I have had terriers for 45 years and, with one or two small and very short-lived exceptions, I have never had a dog with itchy skin.
Why is that?
I chalk it up to two simple factors:
- I prefer mutts, cross-breeds, and unregistered dogs. One of the main reasons we have a lot of skin problems in dogs, and especially terriers, is that most show dogs are heavily inbred and, as a consequence, they have weak immune systems and more allergies.
- I wash my dogs every week. I have always washed my dogs once a week, and you should too. You have heard that washing your dog is "bad" for the dog? Nonsense. A dog wants to be clean and it deserves to be clean. You wash yourself at least once a week, right? Do the same for the dog. If you are worried about keeping your dog's coat shiny for shows, please grow up and get a life. A dog does not want a ribbon -- its want to be free of itch.
So why do dogs get itchy skin?
There's a lot of veterinary mumbo jumbo on that score, but let's cut to the chase and lump up the three factors:
- Weak immune system and auto-immune disorders. Dogs can get allergic to pollen and even to their own dandruff, which is one reason you want to wash your dog -- to reduce pollen and dander as well as dirt. Yes, some dogs have food allergies, but this is much less common than most people think, and the most common diet-based allergy in dogs is not to corn or wheat, but to beef. If your dog has seasonal hotspots, it is almost certainly not due to a food allergy, but to a reaction to pollen, dander, and fleas.
- Allergies to fleas, mites, ticks, and mosquitoes. Flea bite dermititis is common, and it only takes one or two fleas for a dog with a weak immune system to go a little nuts. One reason to wash your dog with flea shampoo once a week in spring, summer and fall, is to make sure your dog harbors few or no fleas, mites, or ticks.
- Dogs have too much hair these days. Air circulation over the coat and the skin helps cut down on fungus infections. When thick hair is combined with poor hygiene (too little bathing and too little combing), the ground is set for canine skin trouble. Again, washing your dog and combing out the under-thatch at least once a week will solve a lot of problems.
The folks who claim otherwise are marketing nonsense or repeating old wives tales. If a shampoo is gentle enough to be used on a human head once a day, it's fine for a dog once a week!
In cold-weather months, when fleas and ticks are not much of an issue, use the cheapest shampoo you can find at the grocery store. I get Suave at about $1 a bottle, and it works fine. Expensive non-medicated dog shampoos are all hype and marketing. Save your money.
In summer, I use an off-the-shelf pyrethrin-based flea and tick shampoo ($4.00 a bottle on the Internet and $7 at the store), and I make sure to lather well around the ears and neck, and around the dog's vent area.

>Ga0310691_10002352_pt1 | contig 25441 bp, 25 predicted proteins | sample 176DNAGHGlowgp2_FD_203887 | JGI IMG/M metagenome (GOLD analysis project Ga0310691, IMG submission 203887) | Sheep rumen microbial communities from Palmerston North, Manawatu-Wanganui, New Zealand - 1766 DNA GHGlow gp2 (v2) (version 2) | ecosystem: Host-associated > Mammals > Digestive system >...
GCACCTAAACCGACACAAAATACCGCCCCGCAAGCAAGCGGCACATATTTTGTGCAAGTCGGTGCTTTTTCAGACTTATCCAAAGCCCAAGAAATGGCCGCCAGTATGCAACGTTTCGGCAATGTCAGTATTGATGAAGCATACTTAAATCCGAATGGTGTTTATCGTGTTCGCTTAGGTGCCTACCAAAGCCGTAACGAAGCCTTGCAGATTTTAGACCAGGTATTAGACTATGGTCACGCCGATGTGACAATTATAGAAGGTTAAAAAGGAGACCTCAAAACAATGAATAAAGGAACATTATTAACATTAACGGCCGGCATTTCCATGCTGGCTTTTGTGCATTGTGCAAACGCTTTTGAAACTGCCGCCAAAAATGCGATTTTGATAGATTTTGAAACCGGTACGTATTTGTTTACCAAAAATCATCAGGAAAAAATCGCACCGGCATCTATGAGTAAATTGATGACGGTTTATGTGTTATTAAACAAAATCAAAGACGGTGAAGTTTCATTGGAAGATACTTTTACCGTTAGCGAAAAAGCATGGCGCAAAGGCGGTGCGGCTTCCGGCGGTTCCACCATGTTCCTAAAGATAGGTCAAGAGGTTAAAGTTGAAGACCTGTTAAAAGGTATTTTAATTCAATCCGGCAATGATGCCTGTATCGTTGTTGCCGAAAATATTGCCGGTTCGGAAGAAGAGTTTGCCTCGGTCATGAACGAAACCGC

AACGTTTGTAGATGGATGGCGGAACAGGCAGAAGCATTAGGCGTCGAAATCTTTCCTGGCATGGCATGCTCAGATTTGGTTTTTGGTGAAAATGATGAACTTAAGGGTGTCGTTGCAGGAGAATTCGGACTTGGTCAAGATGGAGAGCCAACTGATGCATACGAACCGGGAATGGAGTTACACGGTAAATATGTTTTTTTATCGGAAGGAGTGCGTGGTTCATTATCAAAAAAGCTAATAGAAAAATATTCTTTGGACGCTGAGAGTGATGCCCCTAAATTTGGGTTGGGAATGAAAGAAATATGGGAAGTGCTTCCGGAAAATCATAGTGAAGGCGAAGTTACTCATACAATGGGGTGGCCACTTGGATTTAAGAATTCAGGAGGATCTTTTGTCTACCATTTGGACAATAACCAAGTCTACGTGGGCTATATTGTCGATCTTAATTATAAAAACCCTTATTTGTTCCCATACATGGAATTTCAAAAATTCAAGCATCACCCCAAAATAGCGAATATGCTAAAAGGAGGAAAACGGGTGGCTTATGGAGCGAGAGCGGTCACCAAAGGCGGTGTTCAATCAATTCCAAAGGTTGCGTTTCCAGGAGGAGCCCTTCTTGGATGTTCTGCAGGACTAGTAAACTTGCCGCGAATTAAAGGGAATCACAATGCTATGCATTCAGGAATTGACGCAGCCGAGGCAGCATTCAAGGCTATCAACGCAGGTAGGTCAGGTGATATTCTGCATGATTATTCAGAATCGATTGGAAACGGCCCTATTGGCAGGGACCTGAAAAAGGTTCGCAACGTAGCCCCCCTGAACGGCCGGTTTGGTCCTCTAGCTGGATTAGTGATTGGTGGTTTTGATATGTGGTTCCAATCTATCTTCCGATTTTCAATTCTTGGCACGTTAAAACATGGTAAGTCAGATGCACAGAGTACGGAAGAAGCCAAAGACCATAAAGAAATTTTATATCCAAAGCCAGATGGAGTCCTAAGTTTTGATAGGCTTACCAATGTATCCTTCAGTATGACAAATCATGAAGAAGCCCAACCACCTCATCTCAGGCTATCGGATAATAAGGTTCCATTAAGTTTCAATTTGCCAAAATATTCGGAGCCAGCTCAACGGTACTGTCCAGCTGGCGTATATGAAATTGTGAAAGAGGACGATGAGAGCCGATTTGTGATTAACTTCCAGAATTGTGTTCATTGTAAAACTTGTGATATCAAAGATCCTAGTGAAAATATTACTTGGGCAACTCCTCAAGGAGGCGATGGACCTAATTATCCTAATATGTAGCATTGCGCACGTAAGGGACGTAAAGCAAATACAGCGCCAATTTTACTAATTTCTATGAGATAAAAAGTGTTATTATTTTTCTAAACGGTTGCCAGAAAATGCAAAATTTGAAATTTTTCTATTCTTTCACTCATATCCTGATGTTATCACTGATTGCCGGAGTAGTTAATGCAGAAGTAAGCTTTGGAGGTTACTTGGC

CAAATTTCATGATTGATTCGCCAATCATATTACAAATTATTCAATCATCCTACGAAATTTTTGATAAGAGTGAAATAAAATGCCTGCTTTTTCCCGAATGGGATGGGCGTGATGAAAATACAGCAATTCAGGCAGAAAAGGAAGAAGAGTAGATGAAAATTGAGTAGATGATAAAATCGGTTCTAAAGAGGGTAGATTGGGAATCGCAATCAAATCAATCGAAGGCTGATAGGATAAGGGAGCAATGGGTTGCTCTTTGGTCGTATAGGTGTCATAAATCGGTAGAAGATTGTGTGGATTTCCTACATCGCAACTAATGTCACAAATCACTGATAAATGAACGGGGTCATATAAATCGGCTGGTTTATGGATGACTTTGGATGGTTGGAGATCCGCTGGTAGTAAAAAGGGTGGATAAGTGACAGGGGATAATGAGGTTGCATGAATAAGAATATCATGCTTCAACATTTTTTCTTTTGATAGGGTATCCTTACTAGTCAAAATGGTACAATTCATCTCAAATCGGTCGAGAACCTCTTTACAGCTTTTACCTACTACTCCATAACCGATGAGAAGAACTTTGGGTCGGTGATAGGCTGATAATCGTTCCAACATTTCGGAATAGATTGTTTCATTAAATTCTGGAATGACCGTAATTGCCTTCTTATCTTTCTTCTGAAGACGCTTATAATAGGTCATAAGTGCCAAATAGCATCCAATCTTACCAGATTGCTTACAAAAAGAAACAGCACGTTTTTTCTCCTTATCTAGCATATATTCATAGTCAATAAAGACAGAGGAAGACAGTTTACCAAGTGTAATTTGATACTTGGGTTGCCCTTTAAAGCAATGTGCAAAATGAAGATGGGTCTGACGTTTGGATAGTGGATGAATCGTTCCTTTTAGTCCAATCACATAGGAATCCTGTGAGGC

Pyrethrin is a very safe, old, and natural insecticide made from Chrysanthemum flowers, and pyrethrin-based shampoos are famously effective at killing fleas and ticks. In doses too small to kill fleas and ticks, pyrethrin repels them, and the the active ingredient is biodegradable as well. The US Department of Agriculture says pyrethrins are "probably the safest of all insecticides" and has approved their use around foodstuffs and at food plants.
Killing fleas, airing and brushing the coat, and getting rid of the dirt, dander and pollen on your dog, are all key to keeping your dog's skin healthy and happy.
Do you already have a dog with itchy skin, aka a "hot spot"?
If it's a seasonal hot spot, as is so often the case, then it almost certainly has nothing to do with a food allergy, and is more likely to be due to pollen, dander and (especially) fleas.
Wash your dog, treat for fleas, and knock down the initial itchiness with a dose of benadryl (2 mg or less per pound), and things should sort themselves out fairly quickly.
After the fleas are gone from the dog, and eliminated from its bedding as well, I generally recommend washing dogs that have skin problems with a human dandruff shampoo like Selsun Blue.
If the seasonal hot spot problem continues (probably due to pollen) the dog should also get dosed with benadryl (up to to 2 mg per pound of dog, every 12 hours) to reduce itching. Remember: people take benadryl for their allergies all the time, and dogs can take it too if it is administered in the proper dose (not for cats!). For terriers, the 25 mg. benadryl caplets sold at Walgreen's as a "sleep aid" for humans are just about perfect.
Of course not all "hot spots" can be eliminated with a good shampooing alone. There is a chance your dog might have a fungal skin infection, aka, "ring worm."
The cheap over-the-counter remedy here is to treat the red or balding areas with a topic fungal ointment like Tenactin or its generic equivalent. Rub it into the root of the hair and the skin. This ointment is the same ointment used to treat athlete's foot and jock itch, and is sold at any pharmacy or grocery store for about $7 a tube.
Another step that may be necessary, especially if the dog has already rubbed the skin raw, is to dose the dog with an antibiotic like cephalexin (sold without prescription as "Fishflex") until the skin heals up. A 7-day course of antibiotics will help the dog "attack the attacker" from the inside, as well as the outside.
If you suspect mange, wash the dog and bedding with a pythrethin-shampoo, and dose the dog at the mange site with a dilute (.05 percent) solution of Ivermectin as well.